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100s of Egyptian Protesters Killed by Police Forces, Anti-Government Protests Continue All Over the Country

August 16, 2013

Muslim Brotherhood calls for rallies across Egypt after day of bloodshed

By Crispian Balmer and Yasmine Saleh

 Fri Aug 16, 2013 10:10pm EDT

CAIRO (Reuters) -

The Muslim Brotherhood defiantly called for a week of protests across Egypt starting on Saturday, a day after more than 100 people died in clashes (in Cairo alone) between Islamists and the security forces that pushed the country ever closer to anarchy.

Undeterred by the bloodshed in which about 700 have been killed since Wednesday, the Brotherhood urged its supporters back onto the streets to denounce the overthrow of Islamist President Mohamed Mursi and a crackdown on his followers.

"Our rejection of the coup regime has become an Islamic, national and ethical obligation that we can never abandon," said the Brotherhood, which has accused Egypt's military of plotting the downfall of Mursi last month to regain the levers of power.

Many Western allies have denounced the killings, including the United States, but Saudi Arabia threw its weight behind the army-backed government on Friday, accusing its old foe the Muslim Brotherhood of trying to destabilize Egypt.

Violence erupted across Egypt after the Brotherhood, which has deep roots in the provinces, called for a "Day of Rage". Roughly 50 people died in Cairo and more than 20 in the country's second city, Alexandria, security sources said.

Automatic gunfire echoed around the capital throughout Friday afternoon, army helicopters swooped over the roof tops and at least one office block was set ablaze, lighting up the night sky long after the violence had subsided.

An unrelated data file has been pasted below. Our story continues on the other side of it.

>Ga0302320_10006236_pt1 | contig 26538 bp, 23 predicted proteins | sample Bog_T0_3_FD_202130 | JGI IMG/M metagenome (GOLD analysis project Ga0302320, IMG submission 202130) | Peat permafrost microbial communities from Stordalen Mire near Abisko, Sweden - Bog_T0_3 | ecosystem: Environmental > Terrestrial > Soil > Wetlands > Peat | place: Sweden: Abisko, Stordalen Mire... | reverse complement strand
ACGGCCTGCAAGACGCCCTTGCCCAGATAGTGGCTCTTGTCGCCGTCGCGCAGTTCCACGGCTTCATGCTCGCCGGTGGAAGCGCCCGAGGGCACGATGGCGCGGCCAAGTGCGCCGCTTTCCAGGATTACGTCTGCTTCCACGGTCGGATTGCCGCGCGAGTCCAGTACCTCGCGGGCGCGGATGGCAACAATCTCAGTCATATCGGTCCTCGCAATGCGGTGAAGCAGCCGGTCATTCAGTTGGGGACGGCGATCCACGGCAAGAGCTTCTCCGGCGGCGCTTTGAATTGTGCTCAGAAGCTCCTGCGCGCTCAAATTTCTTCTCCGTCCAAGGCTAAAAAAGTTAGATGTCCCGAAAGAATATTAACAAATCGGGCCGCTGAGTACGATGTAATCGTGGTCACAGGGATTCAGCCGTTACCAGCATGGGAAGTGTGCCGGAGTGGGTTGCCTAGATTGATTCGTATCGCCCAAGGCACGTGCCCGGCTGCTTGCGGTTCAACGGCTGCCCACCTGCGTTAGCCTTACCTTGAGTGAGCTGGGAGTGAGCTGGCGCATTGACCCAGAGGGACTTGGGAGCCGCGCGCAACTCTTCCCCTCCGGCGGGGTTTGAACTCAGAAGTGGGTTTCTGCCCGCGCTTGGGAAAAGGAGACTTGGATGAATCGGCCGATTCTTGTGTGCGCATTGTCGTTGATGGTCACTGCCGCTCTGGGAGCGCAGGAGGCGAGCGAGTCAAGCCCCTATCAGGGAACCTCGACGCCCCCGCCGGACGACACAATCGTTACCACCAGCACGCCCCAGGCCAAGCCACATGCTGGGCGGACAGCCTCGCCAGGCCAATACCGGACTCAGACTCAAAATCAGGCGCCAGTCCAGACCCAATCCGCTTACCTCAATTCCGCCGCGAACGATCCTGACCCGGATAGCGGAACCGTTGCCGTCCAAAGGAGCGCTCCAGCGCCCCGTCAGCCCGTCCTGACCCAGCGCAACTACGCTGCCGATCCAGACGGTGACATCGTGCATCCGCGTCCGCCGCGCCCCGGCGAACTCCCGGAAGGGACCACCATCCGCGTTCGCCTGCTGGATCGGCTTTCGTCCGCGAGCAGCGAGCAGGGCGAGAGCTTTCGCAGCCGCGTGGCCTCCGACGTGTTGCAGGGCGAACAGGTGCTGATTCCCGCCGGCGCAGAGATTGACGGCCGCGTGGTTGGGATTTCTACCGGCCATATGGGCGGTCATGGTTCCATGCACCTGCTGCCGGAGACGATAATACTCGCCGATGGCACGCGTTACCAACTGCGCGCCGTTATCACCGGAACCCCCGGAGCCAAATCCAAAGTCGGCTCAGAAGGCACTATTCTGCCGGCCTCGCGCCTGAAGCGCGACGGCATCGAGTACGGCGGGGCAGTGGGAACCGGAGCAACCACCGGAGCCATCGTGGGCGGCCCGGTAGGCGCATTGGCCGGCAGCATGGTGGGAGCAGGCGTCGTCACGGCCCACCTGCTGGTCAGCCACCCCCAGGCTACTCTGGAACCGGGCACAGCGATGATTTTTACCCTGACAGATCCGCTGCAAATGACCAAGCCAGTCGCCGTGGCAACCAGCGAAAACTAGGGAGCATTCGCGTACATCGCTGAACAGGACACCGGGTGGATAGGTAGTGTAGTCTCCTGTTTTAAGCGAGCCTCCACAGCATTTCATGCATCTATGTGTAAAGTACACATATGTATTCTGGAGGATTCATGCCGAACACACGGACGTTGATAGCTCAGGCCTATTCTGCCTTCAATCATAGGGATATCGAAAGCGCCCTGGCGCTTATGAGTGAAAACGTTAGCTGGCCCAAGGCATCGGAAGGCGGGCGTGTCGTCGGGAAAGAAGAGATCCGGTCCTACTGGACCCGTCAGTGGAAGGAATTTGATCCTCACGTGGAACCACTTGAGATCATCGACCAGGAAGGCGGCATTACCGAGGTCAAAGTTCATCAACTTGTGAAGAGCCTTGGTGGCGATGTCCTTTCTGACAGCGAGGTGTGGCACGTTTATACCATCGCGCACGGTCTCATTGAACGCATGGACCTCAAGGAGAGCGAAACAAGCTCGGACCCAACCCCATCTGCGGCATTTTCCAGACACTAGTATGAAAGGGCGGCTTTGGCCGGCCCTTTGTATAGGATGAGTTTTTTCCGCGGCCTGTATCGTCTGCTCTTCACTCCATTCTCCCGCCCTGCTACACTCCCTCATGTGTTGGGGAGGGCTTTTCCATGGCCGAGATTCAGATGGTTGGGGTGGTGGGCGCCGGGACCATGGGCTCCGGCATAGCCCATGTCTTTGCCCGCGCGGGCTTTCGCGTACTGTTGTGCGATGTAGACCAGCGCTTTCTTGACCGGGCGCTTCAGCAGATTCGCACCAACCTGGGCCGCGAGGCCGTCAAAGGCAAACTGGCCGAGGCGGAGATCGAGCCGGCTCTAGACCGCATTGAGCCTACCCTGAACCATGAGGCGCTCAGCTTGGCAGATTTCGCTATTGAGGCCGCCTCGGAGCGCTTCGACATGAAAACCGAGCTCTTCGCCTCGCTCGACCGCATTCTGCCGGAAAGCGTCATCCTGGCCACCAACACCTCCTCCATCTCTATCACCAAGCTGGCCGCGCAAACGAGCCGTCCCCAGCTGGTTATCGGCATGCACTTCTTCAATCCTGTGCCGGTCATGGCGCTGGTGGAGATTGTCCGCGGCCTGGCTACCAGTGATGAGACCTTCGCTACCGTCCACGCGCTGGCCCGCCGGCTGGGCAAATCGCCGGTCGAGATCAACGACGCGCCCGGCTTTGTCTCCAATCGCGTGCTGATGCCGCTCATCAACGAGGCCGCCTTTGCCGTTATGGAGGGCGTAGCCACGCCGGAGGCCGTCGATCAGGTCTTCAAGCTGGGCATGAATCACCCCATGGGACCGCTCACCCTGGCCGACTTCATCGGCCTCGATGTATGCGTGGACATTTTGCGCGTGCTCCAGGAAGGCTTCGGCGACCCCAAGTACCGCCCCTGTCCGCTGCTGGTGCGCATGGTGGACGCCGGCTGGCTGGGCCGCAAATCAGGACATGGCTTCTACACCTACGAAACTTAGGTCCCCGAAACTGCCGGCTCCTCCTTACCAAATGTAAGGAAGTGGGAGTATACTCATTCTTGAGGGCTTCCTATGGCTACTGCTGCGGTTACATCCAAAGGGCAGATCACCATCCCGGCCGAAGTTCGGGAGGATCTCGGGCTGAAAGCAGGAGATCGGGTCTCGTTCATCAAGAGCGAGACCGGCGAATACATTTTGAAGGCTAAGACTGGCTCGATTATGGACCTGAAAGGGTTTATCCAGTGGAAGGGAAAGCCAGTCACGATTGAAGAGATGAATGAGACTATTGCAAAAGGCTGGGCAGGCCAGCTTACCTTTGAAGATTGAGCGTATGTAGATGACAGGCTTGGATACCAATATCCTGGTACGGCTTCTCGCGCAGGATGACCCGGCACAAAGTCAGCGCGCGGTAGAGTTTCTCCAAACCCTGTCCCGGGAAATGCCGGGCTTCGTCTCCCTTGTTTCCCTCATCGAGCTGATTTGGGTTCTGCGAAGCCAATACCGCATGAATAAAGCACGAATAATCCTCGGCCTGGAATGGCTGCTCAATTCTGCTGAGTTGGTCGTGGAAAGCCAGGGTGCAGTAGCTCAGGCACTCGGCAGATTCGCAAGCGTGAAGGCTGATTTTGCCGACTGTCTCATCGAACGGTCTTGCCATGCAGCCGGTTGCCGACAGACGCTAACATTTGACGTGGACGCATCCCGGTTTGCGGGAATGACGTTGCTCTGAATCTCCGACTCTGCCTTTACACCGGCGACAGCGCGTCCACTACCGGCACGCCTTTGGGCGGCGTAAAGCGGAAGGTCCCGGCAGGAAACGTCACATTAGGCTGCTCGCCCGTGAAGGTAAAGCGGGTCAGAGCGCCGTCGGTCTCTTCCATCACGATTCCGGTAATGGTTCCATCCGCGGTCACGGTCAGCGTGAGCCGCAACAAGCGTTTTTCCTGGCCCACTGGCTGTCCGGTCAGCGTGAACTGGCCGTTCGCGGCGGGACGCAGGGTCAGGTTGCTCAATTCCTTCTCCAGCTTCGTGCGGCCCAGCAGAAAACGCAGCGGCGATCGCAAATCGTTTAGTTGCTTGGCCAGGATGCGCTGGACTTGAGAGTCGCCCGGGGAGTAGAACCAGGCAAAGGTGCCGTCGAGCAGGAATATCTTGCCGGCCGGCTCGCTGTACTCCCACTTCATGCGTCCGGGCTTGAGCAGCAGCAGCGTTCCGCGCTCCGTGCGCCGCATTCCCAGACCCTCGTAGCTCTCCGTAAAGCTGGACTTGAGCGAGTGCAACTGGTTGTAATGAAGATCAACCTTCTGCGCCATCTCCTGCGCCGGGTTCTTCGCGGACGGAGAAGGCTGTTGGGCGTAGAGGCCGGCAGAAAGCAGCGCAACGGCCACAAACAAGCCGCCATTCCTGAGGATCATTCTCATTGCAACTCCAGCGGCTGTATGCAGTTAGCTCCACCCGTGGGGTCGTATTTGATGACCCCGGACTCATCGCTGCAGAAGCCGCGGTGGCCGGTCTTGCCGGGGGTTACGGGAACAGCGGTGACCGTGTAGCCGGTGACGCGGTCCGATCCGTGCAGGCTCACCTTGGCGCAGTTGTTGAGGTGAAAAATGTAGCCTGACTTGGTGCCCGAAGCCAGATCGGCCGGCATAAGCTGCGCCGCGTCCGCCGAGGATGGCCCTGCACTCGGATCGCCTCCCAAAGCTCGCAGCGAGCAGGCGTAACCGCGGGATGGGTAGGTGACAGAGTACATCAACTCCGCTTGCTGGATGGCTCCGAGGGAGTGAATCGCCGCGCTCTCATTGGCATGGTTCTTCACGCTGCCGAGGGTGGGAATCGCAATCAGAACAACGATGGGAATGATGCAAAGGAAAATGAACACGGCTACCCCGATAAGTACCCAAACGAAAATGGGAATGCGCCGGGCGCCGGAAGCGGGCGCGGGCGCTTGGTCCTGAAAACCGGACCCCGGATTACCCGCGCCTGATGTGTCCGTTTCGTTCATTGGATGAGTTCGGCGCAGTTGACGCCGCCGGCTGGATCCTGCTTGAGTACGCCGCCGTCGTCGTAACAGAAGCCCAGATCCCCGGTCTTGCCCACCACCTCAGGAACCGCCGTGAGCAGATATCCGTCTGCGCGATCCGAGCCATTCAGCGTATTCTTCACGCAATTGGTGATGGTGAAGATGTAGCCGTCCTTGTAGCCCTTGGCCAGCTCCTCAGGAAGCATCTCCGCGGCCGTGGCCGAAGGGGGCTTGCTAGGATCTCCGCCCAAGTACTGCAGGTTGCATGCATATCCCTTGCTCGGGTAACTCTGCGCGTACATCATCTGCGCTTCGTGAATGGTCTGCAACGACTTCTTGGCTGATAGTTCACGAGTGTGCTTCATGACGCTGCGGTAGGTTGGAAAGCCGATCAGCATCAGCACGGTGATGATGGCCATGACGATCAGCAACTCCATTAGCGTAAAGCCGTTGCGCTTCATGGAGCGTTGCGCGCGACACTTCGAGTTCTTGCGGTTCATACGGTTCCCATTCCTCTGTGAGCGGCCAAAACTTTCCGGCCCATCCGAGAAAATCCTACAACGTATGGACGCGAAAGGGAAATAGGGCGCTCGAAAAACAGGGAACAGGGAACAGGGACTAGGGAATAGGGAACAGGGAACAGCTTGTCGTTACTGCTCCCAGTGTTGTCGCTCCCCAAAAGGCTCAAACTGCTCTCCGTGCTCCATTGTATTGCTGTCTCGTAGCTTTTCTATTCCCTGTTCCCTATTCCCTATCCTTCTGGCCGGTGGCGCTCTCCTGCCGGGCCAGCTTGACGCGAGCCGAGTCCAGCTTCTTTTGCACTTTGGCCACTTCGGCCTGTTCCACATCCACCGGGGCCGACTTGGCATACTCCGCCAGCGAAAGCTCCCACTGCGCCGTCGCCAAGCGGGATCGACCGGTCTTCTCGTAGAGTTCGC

The Brotherhood announced a series of daily rallies over the next six days, starting on Saturday.

"We will not leave the squares. And we will not be silent over our rights, ever," said Cairo resident Abdullah Abdul Fattah, adding that he was not a Brotherhood voter.

"We are here because of our brothers who died," he said.

An interim cabinet, installed by the army after it removed Mursi during rallies against his often chaotic rule, has refused to back down. It has authorized police to use live ammunition to defend themselves and state installations.


After weeks of futile, political mediation, police moved on Wednesday to clear two Brotherhood protest sit-ins in Cairo. Almost 600 people, most of them Islamists, were killed in the mayhem. With no compromise in sight, the most populous Arab nation - which is often seen as leading events in the entire region - looks increasingly polarized and angry.

"Egypt fighting terrorism," said a new logo plastered on state television, reflecting tougher language in the local media that was once reserved for militant groups such as al Qaeda.

The government said in a statement it was confronting the "Muslim Brotherhood's terrorist plan".

Undermining Brotherhood pledges of peaceful resistance, armed men were seen firing from the ranks of pro-Mursi supporters in Cairo on Friday. A security official said at least 24 policemen had died over the past 24 hours, and 15 police stations attacked.

The Brotherhood suggested the gunmen had been planted by the security forces, saying it remained committed to non-violence.

Witnesses also said Mursi backers had ransacked a Catholic church and set fire to an Anglican church in the city of Malawi. The Brotherhood, which has been accused of inciting anti-Christian sentiment, denies targeting churches.

Christians make up roughly 10 percent of Egypt's 84-million population and the Coptic Church authority issued a statement on Friday saying it "strongly supports the Egyptian police and armed forces".